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BJOG. 2014 Dec;121(13):1611-20. doi: 10.1111/1471-0528.12769. Epub 2014 Apr 16.

Change in smoking status during two consecutive pregnancies: a population-based cohort study.

Author information

1
Centre for Health Research, University of Western Sydney, Penrith, NSW, Australia.

Abstract

OBJECTIVE:

To investigate changes in tobacco smoking in two consecutive pregnancies and factors associated with the change.

DESIGN:

Population-based cohort study.

SETTING:

New South Wales, Australia, 2000-10.

POPULATION:

A total of 183,385 women having first and second singleton pregnancies.

METHODS:

Descriptive and multivariable logistic regression analyses of perinatal data linked to hospital admission data.

MAIN OUTCOME MEASURES:

Proportion of women smoking during their first pregnancy who quit by their second, and of women not smoking in their first pregnancy who did smoke during their second.

RESULTS:

Among 22,761 smokers in the first pregnancy, 33.5% had quit by their second. Among 160,624 non-smokers in their first pregnancy, 3.6% smoked during their second. Women who were aged ≥25 years, were married, born in a non-English speaking country, used private obstetric care, and lived in a socio-economically advantaged area were more likely to quit or less likely to start smoking in the second pregnancy. Smokers who had gestational hypertension (adjusted odds ratio [OR] 1.36, 95% confidence interval [95% CI] 1.23-1.51), a large-for-gestational-age infant (OR 1.66, 95% CI, 1.46-1.89), and a stillbirth (OR 1.44, 95% CI 1.06-1.94) were more likely to quit, whereas smokers whose infant was small-for-gestational-age (OR 0.65, 95% CI 0.60-0.70) or admitted to special care nursery (OR 0.87, 95% CI 0.81-0.94) were less likely to quit. Among non-smokers in the first pregnancy, the risk of smoking in the second pregnancy increased with late antenatal attendance (e.g. ≥26 weeks, OR 1.30, 95% CI 1.14-1.48), gestational diabetes (OR 1.25, 95% CI 1.07-1.45), preterm birth (e.g. spontaneous, OR 1.25, 95% CI 1.10-1.43), caesarean section (e.g. prelabour, OR 1.13, 95% CI 1.01-1.26), and infant small-for-gestational-age (OR 1.37, 95% CI 1.26-1.48) or required special care nursery (OR 1.14, 95% CI 1.06-1.23). Inter-pregnancy interval of ≥3 years was associated with either change in smoking status.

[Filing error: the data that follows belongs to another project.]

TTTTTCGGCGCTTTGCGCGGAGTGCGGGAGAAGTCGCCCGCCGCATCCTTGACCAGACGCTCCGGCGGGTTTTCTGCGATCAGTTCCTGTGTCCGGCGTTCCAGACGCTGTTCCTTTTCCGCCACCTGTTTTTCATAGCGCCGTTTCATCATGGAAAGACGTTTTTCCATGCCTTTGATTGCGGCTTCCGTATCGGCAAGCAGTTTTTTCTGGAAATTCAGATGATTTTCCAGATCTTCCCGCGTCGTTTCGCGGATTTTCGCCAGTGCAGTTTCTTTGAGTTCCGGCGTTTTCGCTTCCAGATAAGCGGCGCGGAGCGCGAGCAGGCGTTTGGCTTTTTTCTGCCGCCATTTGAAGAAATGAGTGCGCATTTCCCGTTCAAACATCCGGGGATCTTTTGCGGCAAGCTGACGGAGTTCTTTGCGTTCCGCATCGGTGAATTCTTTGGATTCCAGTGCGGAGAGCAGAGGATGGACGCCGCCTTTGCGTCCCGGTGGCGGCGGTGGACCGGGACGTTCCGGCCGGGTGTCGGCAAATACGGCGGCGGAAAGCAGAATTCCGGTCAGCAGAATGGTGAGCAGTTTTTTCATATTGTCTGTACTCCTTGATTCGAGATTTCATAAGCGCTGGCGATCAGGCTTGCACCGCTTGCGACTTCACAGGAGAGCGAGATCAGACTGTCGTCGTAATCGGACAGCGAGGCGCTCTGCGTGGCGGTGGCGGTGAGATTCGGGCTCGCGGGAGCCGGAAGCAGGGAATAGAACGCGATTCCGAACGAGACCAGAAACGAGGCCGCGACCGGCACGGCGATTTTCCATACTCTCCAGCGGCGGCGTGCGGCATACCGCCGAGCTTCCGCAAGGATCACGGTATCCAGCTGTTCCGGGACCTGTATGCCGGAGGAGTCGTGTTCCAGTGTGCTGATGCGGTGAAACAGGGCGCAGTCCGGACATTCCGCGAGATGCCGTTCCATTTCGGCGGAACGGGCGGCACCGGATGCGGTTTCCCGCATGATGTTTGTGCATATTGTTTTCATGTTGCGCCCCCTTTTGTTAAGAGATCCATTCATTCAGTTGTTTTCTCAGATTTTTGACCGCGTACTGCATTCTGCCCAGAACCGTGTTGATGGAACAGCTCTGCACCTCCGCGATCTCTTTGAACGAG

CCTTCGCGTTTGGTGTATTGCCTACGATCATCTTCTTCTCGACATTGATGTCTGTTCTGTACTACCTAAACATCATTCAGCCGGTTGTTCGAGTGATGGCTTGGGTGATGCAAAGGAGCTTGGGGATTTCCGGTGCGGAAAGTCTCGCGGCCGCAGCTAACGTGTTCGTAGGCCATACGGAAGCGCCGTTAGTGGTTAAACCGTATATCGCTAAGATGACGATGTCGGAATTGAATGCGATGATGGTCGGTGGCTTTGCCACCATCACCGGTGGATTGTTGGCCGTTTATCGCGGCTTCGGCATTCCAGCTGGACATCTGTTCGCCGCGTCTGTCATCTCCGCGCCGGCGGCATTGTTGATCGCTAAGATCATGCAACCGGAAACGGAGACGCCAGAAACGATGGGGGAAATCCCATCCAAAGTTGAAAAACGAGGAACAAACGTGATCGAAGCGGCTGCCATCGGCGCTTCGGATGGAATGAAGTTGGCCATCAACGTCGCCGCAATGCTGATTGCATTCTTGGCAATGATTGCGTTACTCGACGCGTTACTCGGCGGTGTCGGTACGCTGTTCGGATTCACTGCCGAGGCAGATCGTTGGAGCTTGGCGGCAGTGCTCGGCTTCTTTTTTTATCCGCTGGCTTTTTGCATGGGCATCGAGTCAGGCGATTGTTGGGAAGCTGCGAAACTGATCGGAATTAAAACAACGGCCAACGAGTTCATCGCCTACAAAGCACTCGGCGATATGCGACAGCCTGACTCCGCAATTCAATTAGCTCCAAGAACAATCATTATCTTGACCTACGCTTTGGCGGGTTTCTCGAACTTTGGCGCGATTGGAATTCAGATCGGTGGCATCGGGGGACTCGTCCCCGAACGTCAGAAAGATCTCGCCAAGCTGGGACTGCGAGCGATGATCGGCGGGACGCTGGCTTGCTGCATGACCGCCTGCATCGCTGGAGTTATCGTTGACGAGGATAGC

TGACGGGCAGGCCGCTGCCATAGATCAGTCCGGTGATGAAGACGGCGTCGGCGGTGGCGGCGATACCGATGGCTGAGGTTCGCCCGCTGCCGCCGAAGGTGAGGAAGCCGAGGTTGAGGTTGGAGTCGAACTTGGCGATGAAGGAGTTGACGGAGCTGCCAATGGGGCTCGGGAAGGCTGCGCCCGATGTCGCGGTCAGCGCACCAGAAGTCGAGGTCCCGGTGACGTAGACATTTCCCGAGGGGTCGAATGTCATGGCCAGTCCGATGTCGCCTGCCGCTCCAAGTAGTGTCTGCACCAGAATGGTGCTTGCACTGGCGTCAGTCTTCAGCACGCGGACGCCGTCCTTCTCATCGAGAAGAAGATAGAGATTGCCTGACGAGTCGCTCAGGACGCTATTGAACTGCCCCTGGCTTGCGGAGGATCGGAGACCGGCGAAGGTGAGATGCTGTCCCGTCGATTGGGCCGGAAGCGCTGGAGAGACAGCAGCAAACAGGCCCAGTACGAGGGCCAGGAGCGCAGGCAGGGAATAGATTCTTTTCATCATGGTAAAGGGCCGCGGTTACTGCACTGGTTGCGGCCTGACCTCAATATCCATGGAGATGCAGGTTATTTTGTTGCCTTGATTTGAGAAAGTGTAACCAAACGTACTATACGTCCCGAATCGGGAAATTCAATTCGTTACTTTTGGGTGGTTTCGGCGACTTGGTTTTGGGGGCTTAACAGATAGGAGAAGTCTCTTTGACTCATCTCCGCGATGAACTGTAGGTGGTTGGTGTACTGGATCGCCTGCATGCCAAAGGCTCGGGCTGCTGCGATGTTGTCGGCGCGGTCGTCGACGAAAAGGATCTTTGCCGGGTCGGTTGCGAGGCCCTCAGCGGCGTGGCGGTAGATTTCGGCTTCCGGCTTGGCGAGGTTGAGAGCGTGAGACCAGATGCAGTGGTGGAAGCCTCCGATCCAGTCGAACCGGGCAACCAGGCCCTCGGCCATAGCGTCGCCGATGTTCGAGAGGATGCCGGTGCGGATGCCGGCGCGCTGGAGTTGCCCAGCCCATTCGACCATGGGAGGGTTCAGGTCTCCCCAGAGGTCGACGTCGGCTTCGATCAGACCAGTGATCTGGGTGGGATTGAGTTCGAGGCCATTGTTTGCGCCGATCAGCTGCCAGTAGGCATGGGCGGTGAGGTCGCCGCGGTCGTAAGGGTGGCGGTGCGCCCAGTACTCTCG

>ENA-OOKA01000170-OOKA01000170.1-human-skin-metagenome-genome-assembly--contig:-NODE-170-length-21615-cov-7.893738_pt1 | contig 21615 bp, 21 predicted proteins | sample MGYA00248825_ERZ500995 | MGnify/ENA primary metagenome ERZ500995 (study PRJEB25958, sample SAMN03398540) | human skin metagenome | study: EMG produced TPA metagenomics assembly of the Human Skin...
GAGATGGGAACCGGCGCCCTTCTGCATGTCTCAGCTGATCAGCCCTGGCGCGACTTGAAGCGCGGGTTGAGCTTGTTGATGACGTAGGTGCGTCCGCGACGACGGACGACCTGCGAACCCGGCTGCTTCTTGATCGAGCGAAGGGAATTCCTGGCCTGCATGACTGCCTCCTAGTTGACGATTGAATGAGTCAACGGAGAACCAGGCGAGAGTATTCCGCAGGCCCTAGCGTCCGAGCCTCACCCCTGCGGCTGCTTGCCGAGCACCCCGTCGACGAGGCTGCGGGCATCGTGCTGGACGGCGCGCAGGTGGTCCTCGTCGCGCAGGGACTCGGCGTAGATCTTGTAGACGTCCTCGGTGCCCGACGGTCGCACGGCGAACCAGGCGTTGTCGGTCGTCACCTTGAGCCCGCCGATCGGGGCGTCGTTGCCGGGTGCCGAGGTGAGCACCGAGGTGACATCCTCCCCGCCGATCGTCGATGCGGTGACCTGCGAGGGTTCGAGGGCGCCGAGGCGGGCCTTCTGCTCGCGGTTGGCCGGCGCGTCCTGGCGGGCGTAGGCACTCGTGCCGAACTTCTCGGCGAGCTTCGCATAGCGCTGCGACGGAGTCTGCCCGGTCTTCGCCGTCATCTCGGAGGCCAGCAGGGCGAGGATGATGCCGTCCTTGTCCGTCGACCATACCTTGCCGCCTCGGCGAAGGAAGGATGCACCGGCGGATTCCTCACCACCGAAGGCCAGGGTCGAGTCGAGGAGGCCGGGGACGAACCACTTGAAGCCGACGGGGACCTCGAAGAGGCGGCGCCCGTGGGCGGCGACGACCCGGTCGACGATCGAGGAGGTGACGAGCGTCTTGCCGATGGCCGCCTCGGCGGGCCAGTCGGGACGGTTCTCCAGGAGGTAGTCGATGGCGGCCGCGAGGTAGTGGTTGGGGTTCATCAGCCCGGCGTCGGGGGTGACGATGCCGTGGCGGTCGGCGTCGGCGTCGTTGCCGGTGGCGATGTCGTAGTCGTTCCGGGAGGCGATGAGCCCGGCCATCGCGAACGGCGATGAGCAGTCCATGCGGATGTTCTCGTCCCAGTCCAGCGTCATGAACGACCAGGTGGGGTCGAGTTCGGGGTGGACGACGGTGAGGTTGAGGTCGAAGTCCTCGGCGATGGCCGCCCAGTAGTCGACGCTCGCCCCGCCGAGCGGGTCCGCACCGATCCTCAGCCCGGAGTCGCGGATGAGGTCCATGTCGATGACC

CONCLUSIONS:

Most smokers continue to smoke in their next pregnancy, even among those who experienced poor outcomes. Intensive interventions should be explored and offered to women at the highest risk.

KEYWORDS:

Epidemiology; pregnancy outcomes; quitting; smoking

PMID:
24735217
DOI:
10.1111/1471-0528.12769
[Indexed for MEDLINE]
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